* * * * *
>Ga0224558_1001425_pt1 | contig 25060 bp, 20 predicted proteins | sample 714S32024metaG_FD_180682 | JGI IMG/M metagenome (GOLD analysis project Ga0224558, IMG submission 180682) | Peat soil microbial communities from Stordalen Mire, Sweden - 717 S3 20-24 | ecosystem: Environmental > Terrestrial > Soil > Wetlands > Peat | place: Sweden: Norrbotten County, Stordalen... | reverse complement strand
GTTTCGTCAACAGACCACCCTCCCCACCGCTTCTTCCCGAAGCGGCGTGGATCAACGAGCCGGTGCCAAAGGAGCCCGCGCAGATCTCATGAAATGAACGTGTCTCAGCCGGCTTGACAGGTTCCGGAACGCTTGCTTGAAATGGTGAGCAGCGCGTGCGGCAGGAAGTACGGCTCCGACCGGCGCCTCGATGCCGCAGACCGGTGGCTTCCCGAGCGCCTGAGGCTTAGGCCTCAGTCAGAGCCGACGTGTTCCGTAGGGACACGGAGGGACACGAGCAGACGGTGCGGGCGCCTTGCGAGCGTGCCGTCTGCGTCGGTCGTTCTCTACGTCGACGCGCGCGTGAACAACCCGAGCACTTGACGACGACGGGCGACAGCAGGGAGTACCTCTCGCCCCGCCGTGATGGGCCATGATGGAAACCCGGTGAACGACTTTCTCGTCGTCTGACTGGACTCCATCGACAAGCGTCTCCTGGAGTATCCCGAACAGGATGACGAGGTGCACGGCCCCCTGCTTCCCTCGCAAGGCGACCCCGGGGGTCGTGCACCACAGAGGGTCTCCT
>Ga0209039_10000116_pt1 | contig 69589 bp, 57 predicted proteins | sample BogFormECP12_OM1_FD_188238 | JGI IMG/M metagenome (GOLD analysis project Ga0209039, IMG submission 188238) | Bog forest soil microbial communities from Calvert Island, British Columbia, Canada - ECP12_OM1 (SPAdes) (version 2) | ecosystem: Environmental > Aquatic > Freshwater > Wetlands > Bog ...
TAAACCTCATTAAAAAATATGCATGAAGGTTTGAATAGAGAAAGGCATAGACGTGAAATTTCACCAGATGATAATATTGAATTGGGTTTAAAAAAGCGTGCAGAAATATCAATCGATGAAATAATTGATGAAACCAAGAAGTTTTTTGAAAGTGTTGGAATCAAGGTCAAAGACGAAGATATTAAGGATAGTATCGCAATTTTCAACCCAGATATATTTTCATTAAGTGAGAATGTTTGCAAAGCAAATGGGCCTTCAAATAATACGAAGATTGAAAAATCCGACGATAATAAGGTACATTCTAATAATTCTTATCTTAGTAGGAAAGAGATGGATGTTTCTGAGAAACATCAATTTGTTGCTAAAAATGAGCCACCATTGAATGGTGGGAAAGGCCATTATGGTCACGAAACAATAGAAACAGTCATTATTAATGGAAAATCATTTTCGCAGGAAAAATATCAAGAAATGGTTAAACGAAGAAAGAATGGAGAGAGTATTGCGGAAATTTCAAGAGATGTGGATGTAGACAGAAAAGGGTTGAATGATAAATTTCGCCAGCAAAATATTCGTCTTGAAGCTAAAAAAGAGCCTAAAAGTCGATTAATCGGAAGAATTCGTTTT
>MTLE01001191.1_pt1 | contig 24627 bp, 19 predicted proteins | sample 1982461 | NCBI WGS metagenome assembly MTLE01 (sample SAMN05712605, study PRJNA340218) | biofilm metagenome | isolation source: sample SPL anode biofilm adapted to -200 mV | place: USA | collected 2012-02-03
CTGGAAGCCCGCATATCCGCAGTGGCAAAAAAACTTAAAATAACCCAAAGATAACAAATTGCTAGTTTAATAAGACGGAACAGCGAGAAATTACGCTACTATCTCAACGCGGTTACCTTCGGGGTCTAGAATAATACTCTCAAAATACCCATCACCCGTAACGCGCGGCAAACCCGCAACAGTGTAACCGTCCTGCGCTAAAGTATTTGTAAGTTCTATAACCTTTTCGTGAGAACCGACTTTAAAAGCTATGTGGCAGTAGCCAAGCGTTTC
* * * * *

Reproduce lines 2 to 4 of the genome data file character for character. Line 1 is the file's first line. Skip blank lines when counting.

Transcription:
GTTTCGTCAACAGACCACCCTCCCCACCGCTTCTTCCCGAAGCGGCGTGGATCAACGAGCCGGTGCCAAAGGAGCCCGCGCAGATCTCATGAAATGAACGTGTCTCAGCCGGCTTGACAGGTTCCGGAACGCTTGCTTGAAATGGTGAGCAGCGCGTGCGGCAGGAAGTACGGCTCCGACCGGCGCCTCGATGCCGCAGACCGGTGGCTTCCCGAGCGCCTGAGGCTTAGGCCTCAGTCAGAGCCGACGTGTTCCGTAGGGACACGGAGGGACACGAGCAGACGGTGCGGGCGCCTTGCGAGCGTGCCGTCTGCGTCGGTCGTTCTCTACGTCGACGCGCGCGTGAACAACCCGAGCACTTGACGACGACGGGCGACAGCAGGGAGTACCTCTCGCCCCGCCGTGATGGGCCATGATGGAAACCCGGTGAACGACTTTCTCGTCGTCTGACTGGACTCCATCGACAAGCGTCTCCTGGAGTATCCCGAACAGGATGACGAGGTGCACGGCCCCCTGCTTCCCTCGCAAGGCGACCCCGGGGGTCGTGCACCACAGAGGGTCTCCT
>Ga0209039_10000116_pt1 | contig 69589 bp, 57 predicted proteins | sample BogFormECP12_OM1_FD_188238 | JGI IMG/M metagenome (GOLD analysis project Ga0209039, IMG submission 188238) | Bog forest soil microbial communities from Calvert Island, British Columbia, Canada - ECP12_OM1 (SPAdes) (version 2) | ecosystem: Environmental > Aquatic > Freshwater > Wetlands > Bog ...
TAAACCTCATTAAAAAATATGCATGAAGGTTTGAATAGAGAAAGGCATAGACGTGAAATTTCACCAGATGATAATATTGAATTGGGTTTAAAAAAGCGTGCAGAAATATCAATCGATGAAATAATTGATGAAACCAAGAAGTTTTTTGAAAGTGTTGGAATCAAGGTCAAAGACGAAGATATTAAGGATAGTATCGCAATTTTCAACCCAGATATATTTTCATTAAGTGAGAATGTTTGCAAAGCAAATGGGCCTTCAAATAATACGAAGATTGAAAAATCCGACGATAATAAGGTACATTCTAATAATTCTTATCTTAGTAGGAAAGAGATGGATGTTTCTGAGAAACATCAATTTGTTGCTAAAAATGAGCCACCATTGAATGGTGGGAAAGGCCATTATGGTCACGAAACAATAGAAACAGTCATTATTAATGGAAAATCATTTTCGCAGGAAAAATATCAAGAAATGGTTAAACGAAGAAAGAATGGAGAGAGTATTGCGGAAATTTCAAGAGATGTGGATGTAGACAGAAAAGGGTTGAATGATAAATTTCGCCAGCAAAATATTCGTCTTGAAGCTAAAAAAGAGCCTAAAAGTCGATTAATCGGAAGAATTCGTTTT